Monday, March 25, 2019

Retrospective #37: Therapeutic vs. Prophylactic Dieting

A prophylactic diet is designed to lose weight and to prevent the health consequences of weight gain: the advent of disease. A therapeutic diet is designed to lose weight and to address the consequences of the onset of disease. This list of therapeutic diets illustrates how a diet can be designed both to lose weight and to improve your health.
The Therapeutic Ketogenic Diet, and “Keto” Diets
The Therapeutic Ketogenic Diet was developed at Johns Hopkins University in the early 1920’s to treat epilepsy in children. It is an effective medical therapy, but its popularity waned with the development of drugs. The diet is 90% fat by calories. Modern hacks of this diet, popular for weight loss, are called simply “Keto” diets. They are are 65 to 70% fat, both body and dietary fat, since your body fat is consumed for energy when you eat Very Low Carb.
The Atkins Induction Diet
Atkins Induction is considered to be low carb (which it is), and high protein (which it isn’t!), because nobody will call it high fat. It is high fat. Atkins Induction (Phase I: 20g Carbs/day) is a version of the ketogenic diet at 55 to 65% fat. It is a weight loss diet especially effective for people with medical conditions such as cholesterol issues (low HDL and high triglycerides), high blood pressure, and Type 2 diabetes. It is also an effective regimen for those with Metabolic Syndrome. See Retrospective #9 “Metabolic Syndrome,” to review the symptoms and evaluate yourself.
The Bernstein Diet
Richard K. Bernstein, MD, has been a Type 1 diabetic for about 70 years. He developed a very low carb, moderate protein, high fat diet, 30 grams of carbs a day, 6-12-12, for breakfast, lunch and dinner. This Way of Eating (WOE) emphasizes “eating to the meter” in order to control post-prandial (after meal) blood glucose levels.  The Bernstein program is a very effective way for Type 2s to lose weight, without hunger or lethargy. Your lab results (blood sugar, blood lipids and, as you lose weight, blood pressure, will improve as well, but it requires major dietary changes and strict compliance. It’s challenging, unless you realize your improved health, your lifespan really, depend on it. Many Type 2’s, and those who want to avoid becoming Type 2, eat just 30g of carbs a day. By “eating to the meter” you will maintain a stable blood glucose and completely avoid a progressive worsening of disease.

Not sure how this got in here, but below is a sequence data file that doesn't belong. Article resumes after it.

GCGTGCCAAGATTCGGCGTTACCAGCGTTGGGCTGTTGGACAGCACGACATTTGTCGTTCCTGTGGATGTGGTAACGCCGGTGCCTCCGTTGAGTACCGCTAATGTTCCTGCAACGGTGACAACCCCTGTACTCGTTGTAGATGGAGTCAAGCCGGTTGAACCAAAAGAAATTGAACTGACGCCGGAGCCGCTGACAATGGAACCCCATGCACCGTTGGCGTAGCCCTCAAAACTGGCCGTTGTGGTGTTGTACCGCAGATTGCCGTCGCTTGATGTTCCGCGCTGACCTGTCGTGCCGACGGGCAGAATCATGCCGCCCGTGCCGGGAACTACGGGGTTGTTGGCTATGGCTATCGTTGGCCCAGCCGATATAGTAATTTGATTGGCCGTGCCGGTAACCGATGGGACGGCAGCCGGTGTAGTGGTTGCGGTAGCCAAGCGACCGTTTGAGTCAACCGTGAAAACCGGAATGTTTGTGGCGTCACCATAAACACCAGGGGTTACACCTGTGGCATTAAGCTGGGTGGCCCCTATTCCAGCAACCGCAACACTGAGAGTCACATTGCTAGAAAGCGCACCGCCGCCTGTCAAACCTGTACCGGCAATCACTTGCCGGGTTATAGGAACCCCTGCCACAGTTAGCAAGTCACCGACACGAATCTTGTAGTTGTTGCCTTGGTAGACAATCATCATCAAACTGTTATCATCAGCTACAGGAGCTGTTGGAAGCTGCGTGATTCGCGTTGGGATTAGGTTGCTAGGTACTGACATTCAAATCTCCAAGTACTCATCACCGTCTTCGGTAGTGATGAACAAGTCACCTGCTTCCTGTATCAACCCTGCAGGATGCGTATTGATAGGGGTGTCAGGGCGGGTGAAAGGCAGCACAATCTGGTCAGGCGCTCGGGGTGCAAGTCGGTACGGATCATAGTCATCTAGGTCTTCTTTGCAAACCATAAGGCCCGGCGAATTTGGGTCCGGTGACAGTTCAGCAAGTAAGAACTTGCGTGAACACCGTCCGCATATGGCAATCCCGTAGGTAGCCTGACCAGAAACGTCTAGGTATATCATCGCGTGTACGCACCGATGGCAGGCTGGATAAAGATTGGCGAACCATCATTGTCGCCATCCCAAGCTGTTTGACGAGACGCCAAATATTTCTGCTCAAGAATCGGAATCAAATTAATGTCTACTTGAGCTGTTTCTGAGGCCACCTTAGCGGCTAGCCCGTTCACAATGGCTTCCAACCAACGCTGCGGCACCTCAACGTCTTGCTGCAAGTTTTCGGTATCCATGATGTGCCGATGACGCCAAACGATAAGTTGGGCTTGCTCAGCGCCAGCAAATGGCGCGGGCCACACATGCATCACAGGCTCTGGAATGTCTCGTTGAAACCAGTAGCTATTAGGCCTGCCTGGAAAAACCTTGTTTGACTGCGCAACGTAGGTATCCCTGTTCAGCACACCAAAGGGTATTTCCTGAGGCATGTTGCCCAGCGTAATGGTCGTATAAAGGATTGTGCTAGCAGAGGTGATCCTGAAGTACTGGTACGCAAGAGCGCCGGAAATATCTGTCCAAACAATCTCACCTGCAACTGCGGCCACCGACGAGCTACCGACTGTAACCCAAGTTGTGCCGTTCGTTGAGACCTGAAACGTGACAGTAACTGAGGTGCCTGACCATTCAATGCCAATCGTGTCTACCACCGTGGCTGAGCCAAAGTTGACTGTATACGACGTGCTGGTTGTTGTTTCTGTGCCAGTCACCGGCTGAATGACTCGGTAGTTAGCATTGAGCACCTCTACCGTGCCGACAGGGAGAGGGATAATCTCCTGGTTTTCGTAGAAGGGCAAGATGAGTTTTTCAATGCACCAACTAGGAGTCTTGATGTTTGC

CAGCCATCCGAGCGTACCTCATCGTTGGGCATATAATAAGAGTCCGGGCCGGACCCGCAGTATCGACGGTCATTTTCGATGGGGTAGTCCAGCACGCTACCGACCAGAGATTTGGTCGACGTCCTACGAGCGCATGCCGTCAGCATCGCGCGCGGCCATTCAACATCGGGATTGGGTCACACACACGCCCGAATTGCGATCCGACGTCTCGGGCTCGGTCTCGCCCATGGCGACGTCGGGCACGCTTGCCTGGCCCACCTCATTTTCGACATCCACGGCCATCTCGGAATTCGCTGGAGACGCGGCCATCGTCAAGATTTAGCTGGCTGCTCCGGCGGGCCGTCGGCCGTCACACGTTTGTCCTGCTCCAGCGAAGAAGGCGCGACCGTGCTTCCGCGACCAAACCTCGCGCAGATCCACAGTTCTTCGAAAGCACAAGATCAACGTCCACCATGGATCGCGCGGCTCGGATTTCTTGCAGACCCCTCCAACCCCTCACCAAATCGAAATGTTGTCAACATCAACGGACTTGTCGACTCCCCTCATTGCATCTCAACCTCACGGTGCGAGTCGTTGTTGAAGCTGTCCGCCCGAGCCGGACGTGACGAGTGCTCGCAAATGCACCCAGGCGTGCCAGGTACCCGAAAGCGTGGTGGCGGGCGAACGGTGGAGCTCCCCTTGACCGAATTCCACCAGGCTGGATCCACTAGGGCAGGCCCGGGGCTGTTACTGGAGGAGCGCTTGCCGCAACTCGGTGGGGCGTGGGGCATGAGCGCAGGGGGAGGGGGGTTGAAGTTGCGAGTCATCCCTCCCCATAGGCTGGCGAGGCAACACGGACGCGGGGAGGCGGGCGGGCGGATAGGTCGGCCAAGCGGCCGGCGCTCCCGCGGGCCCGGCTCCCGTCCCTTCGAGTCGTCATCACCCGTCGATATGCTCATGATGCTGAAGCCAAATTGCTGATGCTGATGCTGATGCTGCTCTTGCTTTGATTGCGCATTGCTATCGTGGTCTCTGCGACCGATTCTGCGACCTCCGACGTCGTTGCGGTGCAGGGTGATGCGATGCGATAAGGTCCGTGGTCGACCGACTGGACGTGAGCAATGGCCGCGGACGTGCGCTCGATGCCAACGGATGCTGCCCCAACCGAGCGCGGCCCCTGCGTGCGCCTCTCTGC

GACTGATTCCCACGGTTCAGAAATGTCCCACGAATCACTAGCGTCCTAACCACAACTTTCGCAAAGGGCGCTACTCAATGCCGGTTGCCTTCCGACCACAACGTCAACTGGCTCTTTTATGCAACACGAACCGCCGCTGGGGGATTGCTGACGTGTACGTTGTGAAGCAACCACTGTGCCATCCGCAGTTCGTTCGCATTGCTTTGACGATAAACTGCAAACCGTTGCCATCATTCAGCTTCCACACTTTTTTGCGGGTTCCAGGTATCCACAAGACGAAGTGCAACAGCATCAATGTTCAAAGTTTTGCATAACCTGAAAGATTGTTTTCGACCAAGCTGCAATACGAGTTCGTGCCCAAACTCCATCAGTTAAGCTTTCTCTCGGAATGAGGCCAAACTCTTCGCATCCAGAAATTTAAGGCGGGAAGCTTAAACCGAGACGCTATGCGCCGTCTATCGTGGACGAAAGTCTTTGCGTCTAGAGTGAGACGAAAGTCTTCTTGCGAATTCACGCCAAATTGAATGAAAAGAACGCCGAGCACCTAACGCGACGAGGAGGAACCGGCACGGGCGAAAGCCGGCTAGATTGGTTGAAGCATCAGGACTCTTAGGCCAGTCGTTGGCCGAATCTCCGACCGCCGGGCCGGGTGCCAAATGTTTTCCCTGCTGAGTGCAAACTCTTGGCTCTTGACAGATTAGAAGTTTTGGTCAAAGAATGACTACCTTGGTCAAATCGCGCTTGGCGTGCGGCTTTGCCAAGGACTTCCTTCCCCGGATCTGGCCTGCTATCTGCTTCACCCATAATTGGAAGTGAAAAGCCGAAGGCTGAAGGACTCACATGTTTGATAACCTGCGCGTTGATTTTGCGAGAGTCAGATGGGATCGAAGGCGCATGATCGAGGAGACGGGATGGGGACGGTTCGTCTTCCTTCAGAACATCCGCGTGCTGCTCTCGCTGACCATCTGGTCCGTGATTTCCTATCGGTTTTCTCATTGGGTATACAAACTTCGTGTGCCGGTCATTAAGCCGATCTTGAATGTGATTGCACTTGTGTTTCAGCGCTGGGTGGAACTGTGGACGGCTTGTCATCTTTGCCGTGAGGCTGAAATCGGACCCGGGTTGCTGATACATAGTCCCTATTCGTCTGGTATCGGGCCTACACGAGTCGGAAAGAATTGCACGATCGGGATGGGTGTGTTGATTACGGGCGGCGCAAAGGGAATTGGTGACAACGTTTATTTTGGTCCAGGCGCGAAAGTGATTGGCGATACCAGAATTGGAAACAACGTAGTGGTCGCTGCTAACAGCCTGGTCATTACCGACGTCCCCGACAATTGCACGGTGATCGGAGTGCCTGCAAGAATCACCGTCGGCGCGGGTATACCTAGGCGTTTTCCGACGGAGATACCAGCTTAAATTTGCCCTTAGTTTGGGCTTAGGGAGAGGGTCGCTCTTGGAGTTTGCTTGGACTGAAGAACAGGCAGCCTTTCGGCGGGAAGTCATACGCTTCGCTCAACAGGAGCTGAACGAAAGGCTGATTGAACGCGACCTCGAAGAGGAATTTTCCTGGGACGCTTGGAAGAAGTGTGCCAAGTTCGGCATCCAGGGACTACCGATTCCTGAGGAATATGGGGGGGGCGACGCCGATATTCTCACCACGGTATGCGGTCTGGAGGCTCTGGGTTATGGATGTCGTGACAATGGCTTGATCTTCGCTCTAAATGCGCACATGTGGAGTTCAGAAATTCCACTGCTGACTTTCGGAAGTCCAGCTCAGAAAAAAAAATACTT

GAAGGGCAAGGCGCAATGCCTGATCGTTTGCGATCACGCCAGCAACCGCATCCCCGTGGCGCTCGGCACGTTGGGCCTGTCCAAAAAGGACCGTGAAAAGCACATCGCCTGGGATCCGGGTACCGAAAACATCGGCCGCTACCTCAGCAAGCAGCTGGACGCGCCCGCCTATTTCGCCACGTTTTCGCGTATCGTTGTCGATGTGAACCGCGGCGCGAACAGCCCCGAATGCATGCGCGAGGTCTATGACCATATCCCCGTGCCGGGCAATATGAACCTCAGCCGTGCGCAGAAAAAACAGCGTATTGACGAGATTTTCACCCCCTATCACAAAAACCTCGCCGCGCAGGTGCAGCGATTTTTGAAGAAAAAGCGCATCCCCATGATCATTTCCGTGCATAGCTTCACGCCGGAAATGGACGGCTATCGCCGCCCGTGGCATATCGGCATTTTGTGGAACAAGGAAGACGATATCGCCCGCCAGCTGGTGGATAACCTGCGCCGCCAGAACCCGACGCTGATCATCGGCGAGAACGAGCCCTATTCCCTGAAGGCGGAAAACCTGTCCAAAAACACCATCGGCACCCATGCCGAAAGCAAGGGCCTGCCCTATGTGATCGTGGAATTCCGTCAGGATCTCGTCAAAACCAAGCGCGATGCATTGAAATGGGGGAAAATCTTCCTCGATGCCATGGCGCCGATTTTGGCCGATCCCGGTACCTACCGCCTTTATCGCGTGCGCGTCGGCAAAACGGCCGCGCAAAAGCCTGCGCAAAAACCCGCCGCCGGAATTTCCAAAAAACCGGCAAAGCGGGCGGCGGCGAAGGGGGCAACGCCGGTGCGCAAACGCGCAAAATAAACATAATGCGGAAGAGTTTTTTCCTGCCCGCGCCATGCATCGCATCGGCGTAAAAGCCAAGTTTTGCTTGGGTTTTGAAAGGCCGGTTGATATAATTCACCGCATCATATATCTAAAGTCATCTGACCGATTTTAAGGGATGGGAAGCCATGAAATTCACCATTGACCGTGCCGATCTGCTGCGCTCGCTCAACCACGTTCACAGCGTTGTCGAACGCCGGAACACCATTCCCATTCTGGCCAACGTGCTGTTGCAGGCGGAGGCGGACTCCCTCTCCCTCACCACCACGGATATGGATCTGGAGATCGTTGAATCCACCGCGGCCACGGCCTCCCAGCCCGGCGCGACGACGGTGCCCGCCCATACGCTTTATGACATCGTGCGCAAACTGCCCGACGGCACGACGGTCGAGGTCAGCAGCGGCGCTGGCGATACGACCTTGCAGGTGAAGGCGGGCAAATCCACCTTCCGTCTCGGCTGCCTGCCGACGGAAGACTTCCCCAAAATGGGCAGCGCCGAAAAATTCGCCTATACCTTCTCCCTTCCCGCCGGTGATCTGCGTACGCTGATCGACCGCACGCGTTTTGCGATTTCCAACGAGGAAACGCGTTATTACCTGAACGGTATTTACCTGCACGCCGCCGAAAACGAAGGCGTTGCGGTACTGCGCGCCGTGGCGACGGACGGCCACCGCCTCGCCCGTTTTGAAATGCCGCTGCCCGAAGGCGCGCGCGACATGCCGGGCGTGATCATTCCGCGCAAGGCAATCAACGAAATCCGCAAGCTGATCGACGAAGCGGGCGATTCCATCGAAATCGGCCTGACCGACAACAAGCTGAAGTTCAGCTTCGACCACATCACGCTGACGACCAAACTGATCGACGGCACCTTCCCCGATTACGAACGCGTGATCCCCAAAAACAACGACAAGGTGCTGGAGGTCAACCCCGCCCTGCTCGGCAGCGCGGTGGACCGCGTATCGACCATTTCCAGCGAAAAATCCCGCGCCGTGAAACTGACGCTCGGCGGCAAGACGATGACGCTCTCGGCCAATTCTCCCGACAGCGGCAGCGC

The Diet Doctor’s LCHF Diet
This diet is described in Retrospective #35 below. Eating Low-Carb, High-Fat (LCHF) is a great way to lose body fat. It provides satiety, or a sense of fullness, that permits you to eat two or three small meals a day with no snacks. It maximizes body fat burning and thus keeps a high metabolic rate. It is thus similar to the 3 diets described above.
These diets are all safe and effective therapeutic diets. They are mostly designed for Type 2 diabetics (like me), or Pre-diabetics, or people who are overweight with symptoms of Metabolic Syndrome (Scroll down to #9). They all require a lifestyle change and a lot of self control, but they are life changing in their benefits. You will achieve dramatic weight loss without hunger and without loss of energy. Most important, you will achieve dramatic improvements in health by all clinical measurements (blood lipids, i.e. cholesterol, blood glucose, blood pressure and inflammation). But because they require strict compliance, most people won’t even give them a brief trial.
Besides, unless your doctor tells you that you are sick, you may not think there is a reason to change your lifestyle. Just “Take this pill and you’ll be healthy,” (s)he says (and you hope), so you won’t think major changes are needed.
Consider taking responsibility for your own health. After all, most people still have not been diagnosed with a chronic disease, yet, but they often have unrecognized symptoms, especially high post-prandial blood glucose. And if they do have symptoms of Metabolic Syndrome, when a doctor recognizes them, he or she will write a script for a pill: a statin, or a blood pressure pill, or Metformin. Sure, for the “healthy” population out there (and most of you think that includes you, right?), the easy thing to do is kick the can down the road for a few more years. A few more pounds, a few more pills. A prophylactic diet today, a therapeutic diet tomorrow. It’s your choice, of course.

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